Inquirer Editorial: Christie's budget critiqued

JOHN OVERMYER
JOHN OVERMYER

Property taxes will remain high

Posted: February 27, 2012

It seems like Gov. Christie used an old twin-lens reflex camera to take his budget pictures this year.

That could explain his parallax view of New Jersey taxes and revenue projections.

He wants to cut the income tax 10 percent over the next three years, but it's property taxes that most residents want to see reduced.

The income- tax cut will result in a barely noticeable $80 put back into the pocketbooks of the average $50,000-a-year earner, and $7,000 for a $1 million earner.

A recent Rutgers University poll showed 76 percent of New Jersey residents would rather see their property taxes reduced. And most of those respondents didn't even know how little the income-tax cut would mean for them.

The fastest way that the state could cut property taxes would be by increasing school funding, which accounts for the biggest hunk of property owners' tax bills. If he used the $183 million from the income-tax cut to help schools, property owners might feel some relief. They need it. Middle- and upper-income earners have seen a 20 percent net increase in property taxes becauuse Christie cut their Homestead Rebates.

The problem with the governor's budget camera is that it takes an agile photographer to understand that sometimes what he's seeing through the view lens isn't exactly the same as what the photographic lens is picking up.

Maybe that's why Christie's budget also seems to rely on fuzzy revenue projections. His $32.1 billion budget requires a 7.5 percent increase in revenue. But revenue came in 3 percent behind projections last year, which should signal a more cautious approach to spending and cutting income taxes.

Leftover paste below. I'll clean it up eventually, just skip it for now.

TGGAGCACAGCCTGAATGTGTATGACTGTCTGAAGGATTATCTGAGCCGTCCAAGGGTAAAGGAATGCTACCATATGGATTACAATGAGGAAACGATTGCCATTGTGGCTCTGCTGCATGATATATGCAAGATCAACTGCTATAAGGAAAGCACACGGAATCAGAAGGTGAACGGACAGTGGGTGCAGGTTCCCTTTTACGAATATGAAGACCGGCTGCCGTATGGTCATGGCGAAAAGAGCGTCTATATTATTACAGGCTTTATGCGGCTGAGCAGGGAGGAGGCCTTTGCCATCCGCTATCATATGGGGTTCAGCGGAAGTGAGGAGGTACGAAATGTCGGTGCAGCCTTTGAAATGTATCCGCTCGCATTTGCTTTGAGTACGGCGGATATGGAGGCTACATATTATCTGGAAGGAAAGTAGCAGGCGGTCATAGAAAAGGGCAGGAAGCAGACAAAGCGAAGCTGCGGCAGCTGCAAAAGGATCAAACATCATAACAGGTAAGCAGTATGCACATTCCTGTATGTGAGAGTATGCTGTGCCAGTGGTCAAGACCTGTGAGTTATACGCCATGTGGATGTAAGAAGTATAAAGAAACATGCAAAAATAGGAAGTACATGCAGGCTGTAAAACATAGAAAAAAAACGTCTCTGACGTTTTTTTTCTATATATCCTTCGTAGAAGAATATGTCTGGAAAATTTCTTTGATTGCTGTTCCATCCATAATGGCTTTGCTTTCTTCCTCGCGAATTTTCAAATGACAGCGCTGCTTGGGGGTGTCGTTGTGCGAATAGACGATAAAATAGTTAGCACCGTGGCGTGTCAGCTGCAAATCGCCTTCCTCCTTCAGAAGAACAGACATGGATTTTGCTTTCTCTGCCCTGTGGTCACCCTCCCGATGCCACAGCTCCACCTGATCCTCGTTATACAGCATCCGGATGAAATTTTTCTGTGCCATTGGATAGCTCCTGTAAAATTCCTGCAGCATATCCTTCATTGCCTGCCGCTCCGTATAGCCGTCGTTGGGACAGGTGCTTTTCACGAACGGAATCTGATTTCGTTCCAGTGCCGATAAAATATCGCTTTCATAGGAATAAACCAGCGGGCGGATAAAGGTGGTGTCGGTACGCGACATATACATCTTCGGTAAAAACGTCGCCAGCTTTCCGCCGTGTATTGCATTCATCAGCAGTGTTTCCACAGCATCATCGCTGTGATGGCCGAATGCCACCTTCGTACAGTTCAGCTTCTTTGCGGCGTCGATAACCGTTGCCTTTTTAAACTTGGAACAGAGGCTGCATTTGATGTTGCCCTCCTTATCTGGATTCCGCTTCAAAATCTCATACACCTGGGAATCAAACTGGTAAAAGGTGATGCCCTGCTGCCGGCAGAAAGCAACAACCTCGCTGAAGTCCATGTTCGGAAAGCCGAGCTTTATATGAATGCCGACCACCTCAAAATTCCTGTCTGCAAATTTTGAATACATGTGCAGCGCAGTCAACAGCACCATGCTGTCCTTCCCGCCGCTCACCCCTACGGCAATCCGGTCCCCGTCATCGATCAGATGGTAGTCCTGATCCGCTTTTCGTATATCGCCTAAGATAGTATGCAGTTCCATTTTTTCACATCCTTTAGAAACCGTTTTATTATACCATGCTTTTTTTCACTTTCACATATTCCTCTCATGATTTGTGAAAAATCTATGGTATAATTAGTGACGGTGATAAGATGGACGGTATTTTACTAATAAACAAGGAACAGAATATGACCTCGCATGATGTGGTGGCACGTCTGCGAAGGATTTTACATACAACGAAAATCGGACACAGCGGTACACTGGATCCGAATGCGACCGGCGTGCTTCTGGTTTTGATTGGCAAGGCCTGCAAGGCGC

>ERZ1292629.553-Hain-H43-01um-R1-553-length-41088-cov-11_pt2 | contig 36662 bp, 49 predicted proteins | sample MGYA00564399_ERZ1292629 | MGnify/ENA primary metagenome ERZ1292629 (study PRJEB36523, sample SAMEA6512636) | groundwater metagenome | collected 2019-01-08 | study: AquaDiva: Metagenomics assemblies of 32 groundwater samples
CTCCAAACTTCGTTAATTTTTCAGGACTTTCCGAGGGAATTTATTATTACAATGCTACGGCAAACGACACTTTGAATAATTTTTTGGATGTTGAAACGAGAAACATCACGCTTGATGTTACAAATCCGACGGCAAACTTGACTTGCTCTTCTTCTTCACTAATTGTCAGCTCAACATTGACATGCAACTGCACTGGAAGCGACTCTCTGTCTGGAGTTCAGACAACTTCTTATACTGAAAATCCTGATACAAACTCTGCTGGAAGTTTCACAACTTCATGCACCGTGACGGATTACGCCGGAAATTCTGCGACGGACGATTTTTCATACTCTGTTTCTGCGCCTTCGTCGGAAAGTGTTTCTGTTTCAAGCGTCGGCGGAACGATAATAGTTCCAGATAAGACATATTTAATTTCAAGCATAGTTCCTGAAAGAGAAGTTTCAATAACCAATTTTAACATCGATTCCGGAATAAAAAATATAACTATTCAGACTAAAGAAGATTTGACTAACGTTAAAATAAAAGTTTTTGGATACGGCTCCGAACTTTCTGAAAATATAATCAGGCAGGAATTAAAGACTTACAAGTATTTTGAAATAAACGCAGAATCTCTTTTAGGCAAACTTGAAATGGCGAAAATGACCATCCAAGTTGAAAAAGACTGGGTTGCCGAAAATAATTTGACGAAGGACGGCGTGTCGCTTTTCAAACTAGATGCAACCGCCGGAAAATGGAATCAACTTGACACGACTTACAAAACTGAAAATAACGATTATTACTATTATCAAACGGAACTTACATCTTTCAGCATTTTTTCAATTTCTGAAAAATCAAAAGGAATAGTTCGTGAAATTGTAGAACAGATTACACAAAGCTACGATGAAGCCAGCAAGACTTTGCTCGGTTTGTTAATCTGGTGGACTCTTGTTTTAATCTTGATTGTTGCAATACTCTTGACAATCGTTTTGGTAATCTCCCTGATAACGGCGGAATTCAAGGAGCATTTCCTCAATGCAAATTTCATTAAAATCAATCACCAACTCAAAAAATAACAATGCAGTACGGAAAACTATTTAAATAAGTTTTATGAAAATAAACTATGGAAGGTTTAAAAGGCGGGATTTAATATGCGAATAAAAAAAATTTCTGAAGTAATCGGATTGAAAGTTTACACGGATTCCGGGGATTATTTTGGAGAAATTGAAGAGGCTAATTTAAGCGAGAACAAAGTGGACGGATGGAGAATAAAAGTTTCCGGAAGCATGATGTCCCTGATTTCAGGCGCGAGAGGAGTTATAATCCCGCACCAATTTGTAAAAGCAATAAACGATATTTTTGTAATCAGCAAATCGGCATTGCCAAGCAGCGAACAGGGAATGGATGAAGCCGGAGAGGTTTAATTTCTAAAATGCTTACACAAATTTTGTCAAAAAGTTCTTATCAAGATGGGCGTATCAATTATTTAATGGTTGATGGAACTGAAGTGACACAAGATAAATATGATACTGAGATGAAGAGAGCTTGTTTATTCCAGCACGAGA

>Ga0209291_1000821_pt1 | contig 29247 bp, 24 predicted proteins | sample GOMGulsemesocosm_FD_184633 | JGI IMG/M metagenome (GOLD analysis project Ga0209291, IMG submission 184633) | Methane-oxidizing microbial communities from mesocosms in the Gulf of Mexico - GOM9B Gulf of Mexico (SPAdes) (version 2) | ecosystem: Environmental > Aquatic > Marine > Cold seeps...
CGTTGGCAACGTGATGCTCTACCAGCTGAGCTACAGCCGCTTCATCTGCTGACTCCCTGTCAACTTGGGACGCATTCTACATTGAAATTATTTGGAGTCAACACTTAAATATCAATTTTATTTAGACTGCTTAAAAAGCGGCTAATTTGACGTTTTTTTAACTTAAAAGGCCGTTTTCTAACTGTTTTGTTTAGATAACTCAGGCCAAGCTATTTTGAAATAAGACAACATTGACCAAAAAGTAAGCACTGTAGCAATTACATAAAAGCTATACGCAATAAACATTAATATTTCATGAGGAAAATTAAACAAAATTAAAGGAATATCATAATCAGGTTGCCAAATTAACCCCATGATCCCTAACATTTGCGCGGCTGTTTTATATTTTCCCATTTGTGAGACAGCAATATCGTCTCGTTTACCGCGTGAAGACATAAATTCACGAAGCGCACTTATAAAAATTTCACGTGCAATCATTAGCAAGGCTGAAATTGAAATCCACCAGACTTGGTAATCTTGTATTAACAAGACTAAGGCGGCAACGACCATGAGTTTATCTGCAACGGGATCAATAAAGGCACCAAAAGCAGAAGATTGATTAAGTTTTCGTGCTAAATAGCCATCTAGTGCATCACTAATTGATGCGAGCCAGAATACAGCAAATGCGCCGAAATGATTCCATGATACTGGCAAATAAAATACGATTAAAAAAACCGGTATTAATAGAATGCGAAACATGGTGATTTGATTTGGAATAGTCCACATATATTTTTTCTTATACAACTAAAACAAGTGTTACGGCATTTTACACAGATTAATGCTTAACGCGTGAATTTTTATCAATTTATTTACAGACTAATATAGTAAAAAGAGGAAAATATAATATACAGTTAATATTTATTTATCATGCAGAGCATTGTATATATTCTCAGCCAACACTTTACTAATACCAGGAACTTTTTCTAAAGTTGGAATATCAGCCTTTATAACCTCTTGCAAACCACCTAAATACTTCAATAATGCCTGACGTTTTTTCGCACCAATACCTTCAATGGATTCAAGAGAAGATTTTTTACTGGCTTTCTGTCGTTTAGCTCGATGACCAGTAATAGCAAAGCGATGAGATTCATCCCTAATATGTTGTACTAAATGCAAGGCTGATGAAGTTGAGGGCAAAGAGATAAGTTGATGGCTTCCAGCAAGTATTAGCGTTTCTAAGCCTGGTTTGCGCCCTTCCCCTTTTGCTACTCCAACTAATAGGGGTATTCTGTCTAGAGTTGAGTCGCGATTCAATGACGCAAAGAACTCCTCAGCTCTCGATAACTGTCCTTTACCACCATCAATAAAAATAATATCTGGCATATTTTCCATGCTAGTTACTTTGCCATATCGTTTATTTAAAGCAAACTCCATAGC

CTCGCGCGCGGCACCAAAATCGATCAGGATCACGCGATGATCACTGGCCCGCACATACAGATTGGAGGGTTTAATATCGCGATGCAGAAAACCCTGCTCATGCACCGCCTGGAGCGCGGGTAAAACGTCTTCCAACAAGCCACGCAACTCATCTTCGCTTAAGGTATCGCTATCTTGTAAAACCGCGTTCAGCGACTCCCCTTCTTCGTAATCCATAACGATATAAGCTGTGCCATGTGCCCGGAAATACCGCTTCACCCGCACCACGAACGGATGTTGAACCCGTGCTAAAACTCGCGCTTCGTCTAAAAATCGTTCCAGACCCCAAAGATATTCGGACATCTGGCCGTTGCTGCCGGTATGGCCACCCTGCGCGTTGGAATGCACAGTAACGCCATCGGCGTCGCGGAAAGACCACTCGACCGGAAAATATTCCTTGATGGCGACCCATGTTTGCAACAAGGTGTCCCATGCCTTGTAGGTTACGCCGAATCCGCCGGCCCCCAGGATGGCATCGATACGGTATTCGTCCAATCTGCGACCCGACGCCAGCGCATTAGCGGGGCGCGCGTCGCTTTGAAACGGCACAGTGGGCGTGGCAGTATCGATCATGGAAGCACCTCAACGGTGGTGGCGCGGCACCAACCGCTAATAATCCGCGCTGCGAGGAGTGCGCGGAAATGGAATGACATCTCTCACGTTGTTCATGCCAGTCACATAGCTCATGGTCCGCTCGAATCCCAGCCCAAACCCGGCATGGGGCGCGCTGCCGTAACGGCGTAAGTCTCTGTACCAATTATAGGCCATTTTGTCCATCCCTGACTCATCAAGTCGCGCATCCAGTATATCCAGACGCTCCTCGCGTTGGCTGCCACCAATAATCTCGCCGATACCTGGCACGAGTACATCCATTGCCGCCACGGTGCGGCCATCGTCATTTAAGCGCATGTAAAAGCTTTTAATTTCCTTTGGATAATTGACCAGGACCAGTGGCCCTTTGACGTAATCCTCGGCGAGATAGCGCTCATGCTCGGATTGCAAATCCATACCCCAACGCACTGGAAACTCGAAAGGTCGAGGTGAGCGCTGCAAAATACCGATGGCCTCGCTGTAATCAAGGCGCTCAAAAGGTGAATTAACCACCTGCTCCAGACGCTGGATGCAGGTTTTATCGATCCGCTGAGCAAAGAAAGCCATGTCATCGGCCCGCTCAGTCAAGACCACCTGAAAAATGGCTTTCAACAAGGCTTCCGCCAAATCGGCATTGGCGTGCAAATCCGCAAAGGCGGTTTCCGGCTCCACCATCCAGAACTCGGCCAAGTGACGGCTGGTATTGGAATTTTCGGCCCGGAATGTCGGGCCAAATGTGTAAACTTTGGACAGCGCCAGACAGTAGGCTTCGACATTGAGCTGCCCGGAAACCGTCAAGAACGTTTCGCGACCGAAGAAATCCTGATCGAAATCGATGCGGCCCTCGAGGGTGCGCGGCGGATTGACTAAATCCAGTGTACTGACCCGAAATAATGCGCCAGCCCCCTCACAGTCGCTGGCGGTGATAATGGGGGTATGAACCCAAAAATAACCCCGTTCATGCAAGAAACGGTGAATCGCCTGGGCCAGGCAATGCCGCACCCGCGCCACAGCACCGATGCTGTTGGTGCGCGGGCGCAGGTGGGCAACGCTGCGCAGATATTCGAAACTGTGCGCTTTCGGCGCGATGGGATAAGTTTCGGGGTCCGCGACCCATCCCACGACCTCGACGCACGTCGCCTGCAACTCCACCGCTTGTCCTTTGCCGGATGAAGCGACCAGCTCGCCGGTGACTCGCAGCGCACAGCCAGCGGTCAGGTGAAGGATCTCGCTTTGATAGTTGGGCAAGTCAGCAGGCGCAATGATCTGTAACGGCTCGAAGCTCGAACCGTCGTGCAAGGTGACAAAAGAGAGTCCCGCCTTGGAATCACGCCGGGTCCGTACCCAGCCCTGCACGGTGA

Democrats are saying the state's richest residents can afford to pay higher taxes, but Christie warns that he will veto a millionaires' tax. The governor's budget address opened a new round of political pandering. Because this budget comes at the start of New Jersey's long gubernatorial campaign cycle, the lines between budget debates and grandstanding are likely to be even more blurred than usual.

Christie's budget did take some important steps, including a few Pennsylvania Gov. Corbett should consider. Unlike Corbett, Christie wants to spend more money on higher education and transportation. Christie also restored an earned income tax credit for the working poor, giving them about $550 a year, which will help them pay for food and other necessities.

But proving that the administration has too little concern for the environment, Christie's budget takes $210 million from the state's clean-energy fund, which helps residents and businesses save money on utility bills by reducing energy consumption.

This budget needs a re-shoot, maybe with a sharper focus on the state's revenue picture and the people's wishes.

|
|
|
|
|